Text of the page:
It's a Norwegian film directed by Joachim Trier and starring Anders Danielsen Lie. It's about a former drug addict (Lie) on a trip back to Oslo for a job interview. It was released this summer but I only got around to watching it now--which is kind of a shame, because I don't think I'm going back to Norway anytime soon, so it can't really catch me in the act.
I was satisfied to see that Oslo is not portrayed as a joyful place (to say the least). I don't think I've ever traveled anywhere that seemed quite so impervious to joy, or even skippiness that you can, on solitary walks, augment via iPod with some upbeat indie rock. There were some extraordinary factors against me: my hostel, which Lonely Planet described as "barracks-like," was an actual barracks; at breakfast (my only inexpensive meal), everything that looked like salami was actually fish, in ham-red slices; I could not afford normal meals so ate nothing but 7-11 raisin rolls and plain cream cheese for four days, so hungry that I stopped going out to conserve energy; and right before leaving the US I had had an end-of-days fight with a friend. (What would Oslo have been like if I had limitless funds? I would have maybe eaten more or seen more, but I certainly wouldn't have made any more friends, because I actually don't know how.)
Meanwhile, what Anders in the movie has against him is his years of addiction and tenuous recovery, ruinous debt, nothing to look forward to, and constant temptation. Unlike me, he has old friends (though he confuses every one of them by being too forward and offensive while also being meek and indecisive), memories everywhere, and a good grasp of Norwegian, so that when he sits in a coffee shop he can hear that people all around him are leading normal and possibly joyful lives.
I think many of my suburban cohort grew up with a "The O.C." vision of drugs, violence, depression or whatever, that is to say, a romantic vision where these things lead to extremely interesting high-stakes gossip, love against all odds, people proving themselves and rising above, maturity, knowledge, authenticity. This is awful for two reasons: first, because it's a representation of a secret, not-much-discussed world, so that as a young and blessed person you think there has to be some truth there (though I realy like Intervention for its unflinching counterpoint), and second, because even if your friends start doing terrible things, like those strangling-games and inhalants so popular in suburbia, which seem a world away from the intensity of the O.C., or even the suicide-threats of people like my eighth-grade boyfriend, or the many other terrible things that even the blessed young people manage to experience--you never notice that this is exactly what the O.C. was going on about, and that "authenticity" is a sham. And then you become old and everyone starts getting into real problems or dying and no one even cares because everyone else's people are dying!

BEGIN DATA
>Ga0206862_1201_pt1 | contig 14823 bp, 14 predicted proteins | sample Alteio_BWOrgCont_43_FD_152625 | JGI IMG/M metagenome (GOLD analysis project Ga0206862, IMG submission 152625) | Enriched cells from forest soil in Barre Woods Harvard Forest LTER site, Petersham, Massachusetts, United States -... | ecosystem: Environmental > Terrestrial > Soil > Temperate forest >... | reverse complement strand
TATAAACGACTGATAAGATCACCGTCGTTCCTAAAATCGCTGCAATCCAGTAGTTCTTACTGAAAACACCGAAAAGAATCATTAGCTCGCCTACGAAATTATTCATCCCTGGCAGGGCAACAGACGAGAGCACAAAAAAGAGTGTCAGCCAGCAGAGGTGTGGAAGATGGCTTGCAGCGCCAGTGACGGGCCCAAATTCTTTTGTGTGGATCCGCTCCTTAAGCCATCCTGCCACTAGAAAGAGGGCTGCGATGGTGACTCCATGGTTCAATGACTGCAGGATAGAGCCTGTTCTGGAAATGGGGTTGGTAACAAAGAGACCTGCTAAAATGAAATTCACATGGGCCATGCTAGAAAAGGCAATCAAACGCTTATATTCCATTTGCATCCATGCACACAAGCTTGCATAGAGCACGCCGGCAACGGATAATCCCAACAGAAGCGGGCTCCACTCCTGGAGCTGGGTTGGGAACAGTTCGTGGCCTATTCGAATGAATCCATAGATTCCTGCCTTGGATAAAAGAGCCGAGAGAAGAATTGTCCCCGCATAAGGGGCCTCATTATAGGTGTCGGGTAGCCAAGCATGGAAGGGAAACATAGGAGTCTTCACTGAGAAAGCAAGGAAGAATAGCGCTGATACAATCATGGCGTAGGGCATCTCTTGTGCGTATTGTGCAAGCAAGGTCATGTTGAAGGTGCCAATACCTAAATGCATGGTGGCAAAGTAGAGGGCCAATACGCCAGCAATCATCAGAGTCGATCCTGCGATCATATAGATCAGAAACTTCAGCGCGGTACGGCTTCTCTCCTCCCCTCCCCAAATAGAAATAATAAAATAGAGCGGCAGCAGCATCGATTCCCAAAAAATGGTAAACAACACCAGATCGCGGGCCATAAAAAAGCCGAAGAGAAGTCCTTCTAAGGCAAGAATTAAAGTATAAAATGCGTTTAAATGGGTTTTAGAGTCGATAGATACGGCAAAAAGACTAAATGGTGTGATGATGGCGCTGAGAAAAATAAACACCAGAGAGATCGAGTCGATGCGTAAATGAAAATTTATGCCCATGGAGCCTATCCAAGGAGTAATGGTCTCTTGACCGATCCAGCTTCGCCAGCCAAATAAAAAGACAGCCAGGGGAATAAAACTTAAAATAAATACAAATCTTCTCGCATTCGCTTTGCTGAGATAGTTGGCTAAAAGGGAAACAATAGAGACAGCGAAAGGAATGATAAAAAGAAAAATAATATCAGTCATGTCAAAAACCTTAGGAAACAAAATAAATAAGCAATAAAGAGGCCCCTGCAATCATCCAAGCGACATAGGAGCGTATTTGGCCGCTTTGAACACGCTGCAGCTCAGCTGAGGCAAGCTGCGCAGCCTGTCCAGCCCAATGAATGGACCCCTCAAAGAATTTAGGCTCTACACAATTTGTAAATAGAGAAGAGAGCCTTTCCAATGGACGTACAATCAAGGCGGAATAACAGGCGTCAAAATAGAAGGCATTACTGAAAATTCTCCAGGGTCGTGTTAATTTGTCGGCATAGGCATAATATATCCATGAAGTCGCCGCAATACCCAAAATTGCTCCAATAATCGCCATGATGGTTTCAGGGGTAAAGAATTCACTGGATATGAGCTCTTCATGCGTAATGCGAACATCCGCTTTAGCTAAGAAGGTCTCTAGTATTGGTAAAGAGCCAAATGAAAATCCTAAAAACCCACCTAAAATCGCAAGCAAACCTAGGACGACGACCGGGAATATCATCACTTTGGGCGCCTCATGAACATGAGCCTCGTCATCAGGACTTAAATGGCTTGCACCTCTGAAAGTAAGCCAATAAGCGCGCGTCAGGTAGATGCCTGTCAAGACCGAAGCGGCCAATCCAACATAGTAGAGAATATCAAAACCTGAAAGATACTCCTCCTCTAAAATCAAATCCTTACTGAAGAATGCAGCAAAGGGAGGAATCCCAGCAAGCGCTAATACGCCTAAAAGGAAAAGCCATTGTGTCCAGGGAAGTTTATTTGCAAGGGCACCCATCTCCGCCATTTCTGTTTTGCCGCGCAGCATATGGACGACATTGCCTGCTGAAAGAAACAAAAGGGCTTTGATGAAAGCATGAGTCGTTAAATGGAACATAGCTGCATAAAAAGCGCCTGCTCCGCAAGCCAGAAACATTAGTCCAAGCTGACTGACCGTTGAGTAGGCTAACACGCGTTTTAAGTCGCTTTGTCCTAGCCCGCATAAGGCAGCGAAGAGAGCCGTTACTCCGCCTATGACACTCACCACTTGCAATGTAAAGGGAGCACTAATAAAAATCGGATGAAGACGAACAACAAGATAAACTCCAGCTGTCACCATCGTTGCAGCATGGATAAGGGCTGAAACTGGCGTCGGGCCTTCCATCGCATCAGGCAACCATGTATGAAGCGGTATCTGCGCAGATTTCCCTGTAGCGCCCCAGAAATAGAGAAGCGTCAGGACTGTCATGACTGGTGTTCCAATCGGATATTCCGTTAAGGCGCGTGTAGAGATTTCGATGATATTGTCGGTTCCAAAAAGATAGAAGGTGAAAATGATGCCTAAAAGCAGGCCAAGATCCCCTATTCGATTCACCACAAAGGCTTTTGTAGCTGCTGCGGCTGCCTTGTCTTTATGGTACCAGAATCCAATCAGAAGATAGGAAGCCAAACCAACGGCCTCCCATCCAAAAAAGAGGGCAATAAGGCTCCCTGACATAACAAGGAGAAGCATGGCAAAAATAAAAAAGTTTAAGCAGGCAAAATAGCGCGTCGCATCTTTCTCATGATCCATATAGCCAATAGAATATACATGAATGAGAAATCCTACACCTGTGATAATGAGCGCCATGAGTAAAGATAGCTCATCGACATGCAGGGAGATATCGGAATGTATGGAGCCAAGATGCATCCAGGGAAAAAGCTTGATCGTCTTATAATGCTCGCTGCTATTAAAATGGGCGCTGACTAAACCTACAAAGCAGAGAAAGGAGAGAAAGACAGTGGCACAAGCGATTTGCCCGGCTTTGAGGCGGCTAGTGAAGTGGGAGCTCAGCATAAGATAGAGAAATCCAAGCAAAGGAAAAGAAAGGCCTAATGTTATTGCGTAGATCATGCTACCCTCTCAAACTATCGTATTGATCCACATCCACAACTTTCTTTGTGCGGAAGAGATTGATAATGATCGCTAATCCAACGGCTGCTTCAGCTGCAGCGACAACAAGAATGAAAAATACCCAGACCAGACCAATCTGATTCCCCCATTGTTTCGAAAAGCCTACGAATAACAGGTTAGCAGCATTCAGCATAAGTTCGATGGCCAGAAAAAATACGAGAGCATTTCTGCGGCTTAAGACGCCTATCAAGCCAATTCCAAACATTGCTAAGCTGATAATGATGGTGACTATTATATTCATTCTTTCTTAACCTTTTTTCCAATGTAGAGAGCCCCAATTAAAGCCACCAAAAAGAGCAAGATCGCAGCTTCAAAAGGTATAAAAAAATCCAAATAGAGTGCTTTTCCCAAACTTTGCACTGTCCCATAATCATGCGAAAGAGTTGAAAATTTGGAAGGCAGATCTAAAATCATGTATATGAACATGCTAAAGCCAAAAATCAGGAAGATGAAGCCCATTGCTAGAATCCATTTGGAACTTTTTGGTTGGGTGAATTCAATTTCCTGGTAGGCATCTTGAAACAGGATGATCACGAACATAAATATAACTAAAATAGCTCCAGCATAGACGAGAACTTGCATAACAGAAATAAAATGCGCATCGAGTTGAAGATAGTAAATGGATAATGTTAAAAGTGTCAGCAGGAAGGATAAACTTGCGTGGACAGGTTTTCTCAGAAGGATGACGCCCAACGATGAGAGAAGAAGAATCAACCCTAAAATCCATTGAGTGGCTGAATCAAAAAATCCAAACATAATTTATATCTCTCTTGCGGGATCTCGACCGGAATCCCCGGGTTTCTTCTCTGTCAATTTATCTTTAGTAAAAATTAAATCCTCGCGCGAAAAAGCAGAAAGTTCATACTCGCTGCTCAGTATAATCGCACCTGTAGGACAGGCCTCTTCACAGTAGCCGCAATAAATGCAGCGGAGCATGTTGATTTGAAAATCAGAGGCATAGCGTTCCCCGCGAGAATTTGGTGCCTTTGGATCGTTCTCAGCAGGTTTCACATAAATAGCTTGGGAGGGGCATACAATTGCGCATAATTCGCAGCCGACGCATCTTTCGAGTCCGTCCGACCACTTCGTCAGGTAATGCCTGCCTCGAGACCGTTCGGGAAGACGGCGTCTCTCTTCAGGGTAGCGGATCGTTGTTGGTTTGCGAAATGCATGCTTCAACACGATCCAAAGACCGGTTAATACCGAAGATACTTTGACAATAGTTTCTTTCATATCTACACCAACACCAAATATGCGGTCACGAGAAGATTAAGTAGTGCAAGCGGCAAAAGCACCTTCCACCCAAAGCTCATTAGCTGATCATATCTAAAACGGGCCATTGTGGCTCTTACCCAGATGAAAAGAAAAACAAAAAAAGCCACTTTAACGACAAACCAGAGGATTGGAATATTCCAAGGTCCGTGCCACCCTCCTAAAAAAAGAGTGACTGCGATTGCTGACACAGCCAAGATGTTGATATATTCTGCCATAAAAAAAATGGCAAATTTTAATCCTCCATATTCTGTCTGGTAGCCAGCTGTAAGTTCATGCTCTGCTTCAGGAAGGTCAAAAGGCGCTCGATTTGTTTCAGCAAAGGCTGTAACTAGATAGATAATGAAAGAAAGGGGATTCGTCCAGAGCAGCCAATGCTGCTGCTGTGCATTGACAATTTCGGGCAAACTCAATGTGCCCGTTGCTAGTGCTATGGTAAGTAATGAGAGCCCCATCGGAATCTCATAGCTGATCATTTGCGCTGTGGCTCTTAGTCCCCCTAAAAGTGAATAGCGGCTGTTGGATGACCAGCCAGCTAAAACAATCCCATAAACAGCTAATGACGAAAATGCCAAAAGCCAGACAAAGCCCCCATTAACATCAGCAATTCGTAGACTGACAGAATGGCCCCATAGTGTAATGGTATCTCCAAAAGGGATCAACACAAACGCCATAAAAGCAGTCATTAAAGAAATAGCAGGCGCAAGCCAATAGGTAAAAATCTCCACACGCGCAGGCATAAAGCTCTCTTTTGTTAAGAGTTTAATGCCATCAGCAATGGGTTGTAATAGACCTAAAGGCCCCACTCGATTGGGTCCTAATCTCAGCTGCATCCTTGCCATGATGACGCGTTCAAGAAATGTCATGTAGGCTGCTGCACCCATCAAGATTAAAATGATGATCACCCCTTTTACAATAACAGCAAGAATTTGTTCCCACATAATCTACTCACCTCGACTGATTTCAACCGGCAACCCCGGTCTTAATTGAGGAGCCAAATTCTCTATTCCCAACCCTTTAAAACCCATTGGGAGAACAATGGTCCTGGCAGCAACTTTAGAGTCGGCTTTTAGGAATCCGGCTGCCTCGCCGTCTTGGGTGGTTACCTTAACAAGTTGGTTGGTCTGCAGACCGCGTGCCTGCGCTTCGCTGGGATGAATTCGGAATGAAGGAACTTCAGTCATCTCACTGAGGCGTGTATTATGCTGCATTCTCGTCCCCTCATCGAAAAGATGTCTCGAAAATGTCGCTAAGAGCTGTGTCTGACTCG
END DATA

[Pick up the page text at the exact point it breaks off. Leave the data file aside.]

"Oslo, August 31" cares about this seriously dying person, but it doesn't ever attempt to prove to you that you should, by making Anders especially sympathetic, moralizing about him, or even giving us a clue about why he keeps acting this way. He comes from a middle-class background; his parents care about him and are changing their lives to pay for his treatment. I think the film's greatest strength is its unpredictability, which conflicts in a friendly way with all my recent worries about creating suspense, a plot, an emotional bond. I recently read some writer's advice that said we should be able to look at the end of the story and think, well, given that character's choices, it could not have worked out any other way--logic and inevitability. "Oslo, August 31" lacks this causality; nothing had to happen the way it did, so it is also engaged with the question of what makes a narrative or character seem credible and whole to us, and how an addled mind can remove credibility while adding the grit of the real.